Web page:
William Benjamin Robinson

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William Benjamin Robinson
William Benjamin Robinson.png
Member of the Legislative Assembly of Upper Canada
In office
1830–1840
Preceded by John Cawthra
Succeeded by Charles Wickens
Member of the Legislative Assembly of the Province of Canada for Simcoe (1844-1854) and Simcoe South (1854-1855)
In office
1844–1855
Preceded by Elmes Yelverton Steele
Succeeded by Thomas Roberts Ferguson
Personal details
Born (1797-12-22)December 22, 1797
Kingston, Upper Canada
Died July 18, 1873(1873-07-18) (aged 75)
Toronto, Ontario
Nationality British
Spouse(s) Elizabeth Ann Jarvis
Residence Newmarket, Ontario, Simcoe County (Holland Landing), Toronto
Profession fur trader, political figure
Religion Church of England

William Benjamin Robinson (December 22, 1797 – July 18, 1873) was a fur trader and political figure in Upper Canada.

He was born in Kingston in 1797, the son of Christopher Robinson and Esther Sayre, and moved to York (Toronto) with his family in 1798. In 1802, his mother remarried after his father's death and moved to Newmarket, where he grew up. Robinson later took over his stepfather's (Elisha Beman) mills and stores. He later joined his brother Peter in the fur trade, operating mainly in the Muskoka district. In 1830, he was elected to the Legislative Assembly of Upper Canada for Simcoe; he was reelected in 1834 and 1836. He oversaw the development of the Welland Canal starting in 1833.

In 1843, he negotiated a treaty with the Chippewas of Lake Simcoe where 700 acres (2.8 km2) were "set aside to be held in trust" for their use. In 1844, he was elected to the Legislative Assembly of the Province of Canada for Simcoe as a Tory; he held the seat until 1854, when he was reelected in South Simcoe. In December in that year, he was appointed inspector-general; he resigned the following March because he opposed William Henry Draper's bill to create a University of Upper Canada. In 1846, he was appointed chief commissioner of public works. In the assembly, he opposed the secularization of King's College and of the clergy reserves. He helped promote a railway link between the Province of Canada and the Maritimes. He opposed a proposed Separate School act for Canada West in 1855.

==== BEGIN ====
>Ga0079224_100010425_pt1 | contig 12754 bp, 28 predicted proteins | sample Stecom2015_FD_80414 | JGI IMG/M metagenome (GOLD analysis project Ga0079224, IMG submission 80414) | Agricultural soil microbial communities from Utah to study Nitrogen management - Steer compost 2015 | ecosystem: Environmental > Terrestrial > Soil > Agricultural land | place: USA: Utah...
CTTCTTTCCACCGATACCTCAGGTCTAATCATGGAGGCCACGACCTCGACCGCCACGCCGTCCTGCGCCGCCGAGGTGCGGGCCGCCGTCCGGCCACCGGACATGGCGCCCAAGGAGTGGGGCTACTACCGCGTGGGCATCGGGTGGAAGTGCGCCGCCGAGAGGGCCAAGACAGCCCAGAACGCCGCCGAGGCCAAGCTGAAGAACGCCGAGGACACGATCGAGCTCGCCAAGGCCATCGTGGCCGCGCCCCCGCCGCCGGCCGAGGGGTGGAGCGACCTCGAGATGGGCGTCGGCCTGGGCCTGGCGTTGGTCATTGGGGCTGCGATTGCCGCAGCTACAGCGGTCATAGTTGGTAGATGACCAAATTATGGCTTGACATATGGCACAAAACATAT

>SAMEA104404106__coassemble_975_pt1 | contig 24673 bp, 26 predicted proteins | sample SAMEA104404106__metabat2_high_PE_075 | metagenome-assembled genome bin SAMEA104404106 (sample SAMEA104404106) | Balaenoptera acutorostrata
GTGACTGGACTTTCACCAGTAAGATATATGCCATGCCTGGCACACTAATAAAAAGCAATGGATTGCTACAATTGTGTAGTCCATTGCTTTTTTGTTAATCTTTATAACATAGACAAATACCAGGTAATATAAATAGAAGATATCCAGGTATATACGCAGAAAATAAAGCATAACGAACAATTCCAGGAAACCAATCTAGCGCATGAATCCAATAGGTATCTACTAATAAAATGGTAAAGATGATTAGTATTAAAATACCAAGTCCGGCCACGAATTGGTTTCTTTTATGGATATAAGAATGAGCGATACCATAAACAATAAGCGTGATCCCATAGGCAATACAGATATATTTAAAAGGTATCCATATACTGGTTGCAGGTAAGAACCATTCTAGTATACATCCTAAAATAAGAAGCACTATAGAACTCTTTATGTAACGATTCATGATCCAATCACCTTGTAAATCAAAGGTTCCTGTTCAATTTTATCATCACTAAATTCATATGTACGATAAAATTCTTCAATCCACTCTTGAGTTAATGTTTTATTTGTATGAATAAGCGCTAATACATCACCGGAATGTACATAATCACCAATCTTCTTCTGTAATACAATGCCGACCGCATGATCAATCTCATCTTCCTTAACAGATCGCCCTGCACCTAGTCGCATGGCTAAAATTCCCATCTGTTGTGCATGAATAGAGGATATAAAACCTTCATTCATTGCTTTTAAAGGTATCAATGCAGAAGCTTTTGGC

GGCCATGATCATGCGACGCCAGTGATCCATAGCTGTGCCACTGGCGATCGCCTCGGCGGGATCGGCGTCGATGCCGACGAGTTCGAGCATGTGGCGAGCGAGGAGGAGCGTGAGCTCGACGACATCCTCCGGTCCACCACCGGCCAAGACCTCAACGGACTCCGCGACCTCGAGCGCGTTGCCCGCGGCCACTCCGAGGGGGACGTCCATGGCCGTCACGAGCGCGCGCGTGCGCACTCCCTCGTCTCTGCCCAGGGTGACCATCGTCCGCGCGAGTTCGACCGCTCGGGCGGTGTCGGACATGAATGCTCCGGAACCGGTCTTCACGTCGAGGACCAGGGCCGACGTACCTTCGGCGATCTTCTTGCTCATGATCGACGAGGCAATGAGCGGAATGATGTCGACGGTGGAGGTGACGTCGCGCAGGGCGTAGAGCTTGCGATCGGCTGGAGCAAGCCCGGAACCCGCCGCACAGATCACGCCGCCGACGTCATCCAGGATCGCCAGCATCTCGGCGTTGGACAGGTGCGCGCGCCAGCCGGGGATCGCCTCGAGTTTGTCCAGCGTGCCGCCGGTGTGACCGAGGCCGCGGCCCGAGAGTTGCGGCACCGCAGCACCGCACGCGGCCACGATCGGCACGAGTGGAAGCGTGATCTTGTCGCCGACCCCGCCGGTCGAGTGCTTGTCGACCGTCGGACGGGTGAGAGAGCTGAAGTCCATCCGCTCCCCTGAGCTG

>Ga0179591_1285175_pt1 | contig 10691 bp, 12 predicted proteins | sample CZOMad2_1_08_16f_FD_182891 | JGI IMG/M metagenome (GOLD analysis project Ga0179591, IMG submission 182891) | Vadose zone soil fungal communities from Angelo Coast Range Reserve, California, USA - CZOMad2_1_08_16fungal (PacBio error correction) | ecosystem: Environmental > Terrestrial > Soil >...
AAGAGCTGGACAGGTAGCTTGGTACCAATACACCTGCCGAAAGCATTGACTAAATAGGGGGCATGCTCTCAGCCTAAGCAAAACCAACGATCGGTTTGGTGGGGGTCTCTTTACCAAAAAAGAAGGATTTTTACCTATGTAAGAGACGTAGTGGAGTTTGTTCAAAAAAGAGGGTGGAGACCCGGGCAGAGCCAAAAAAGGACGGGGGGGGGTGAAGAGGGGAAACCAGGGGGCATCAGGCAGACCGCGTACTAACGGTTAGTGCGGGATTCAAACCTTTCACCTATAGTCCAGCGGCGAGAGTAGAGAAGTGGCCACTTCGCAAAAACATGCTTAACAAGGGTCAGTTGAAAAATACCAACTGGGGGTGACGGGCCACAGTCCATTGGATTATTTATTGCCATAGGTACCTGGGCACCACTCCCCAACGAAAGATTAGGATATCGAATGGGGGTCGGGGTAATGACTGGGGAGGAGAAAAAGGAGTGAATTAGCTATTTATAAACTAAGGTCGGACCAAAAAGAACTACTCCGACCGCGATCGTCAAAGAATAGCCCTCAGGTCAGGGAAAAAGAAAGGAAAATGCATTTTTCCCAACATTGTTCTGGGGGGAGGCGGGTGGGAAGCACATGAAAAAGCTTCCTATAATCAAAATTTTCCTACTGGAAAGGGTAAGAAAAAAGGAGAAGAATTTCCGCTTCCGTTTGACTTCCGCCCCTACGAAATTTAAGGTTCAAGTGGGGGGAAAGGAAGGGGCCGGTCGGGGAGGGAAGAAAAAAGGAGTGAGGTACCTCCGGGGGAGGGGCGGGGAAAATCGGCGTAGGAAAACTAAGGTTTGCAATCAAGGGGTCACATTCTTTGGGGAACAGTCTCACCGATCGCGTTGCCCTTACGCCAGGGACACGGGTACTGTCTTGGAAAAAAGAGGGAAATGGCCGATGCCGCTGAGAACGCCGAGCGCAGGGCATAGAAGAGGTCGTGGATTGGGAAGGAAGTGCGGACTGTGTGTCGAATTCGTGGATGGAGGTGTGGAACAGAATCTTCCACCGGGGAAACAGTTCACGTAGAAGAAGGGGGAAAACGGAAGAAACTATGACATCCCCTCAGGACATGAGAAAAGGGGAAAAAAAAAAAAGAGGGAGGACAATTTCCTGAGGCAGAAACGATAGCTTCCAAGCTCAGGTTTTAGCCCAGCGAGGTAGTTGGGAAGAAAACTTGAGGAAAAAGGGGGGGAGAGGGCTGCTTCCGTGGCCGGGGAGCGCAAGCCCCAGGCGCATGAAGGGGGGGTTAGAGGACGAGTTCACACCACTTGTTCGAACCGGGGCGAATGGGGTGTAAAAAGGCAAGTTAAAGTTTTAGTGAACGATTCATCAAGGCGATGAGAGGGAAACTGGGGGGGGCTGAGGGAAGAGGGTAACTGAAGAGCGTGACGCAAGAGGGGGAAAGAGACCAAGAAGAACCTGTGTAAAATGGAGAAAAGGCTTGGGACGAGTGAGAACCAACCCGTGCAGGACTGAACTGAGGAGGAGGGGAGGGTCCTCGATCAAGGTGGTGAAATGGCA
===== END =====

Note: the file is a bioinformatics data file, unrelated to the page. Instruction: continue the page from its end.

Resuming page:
In 1850, he negotiated two more treaties with native leaders:

In 1852, he became a commissioner of the Canada Company.

After the death of his wife in 1865, Robinson left Canada and returned in 1867. He died in Toronto in 1873.

His brother John Beverley was a judge and member of the Legislative Assembly and Legislative Council.

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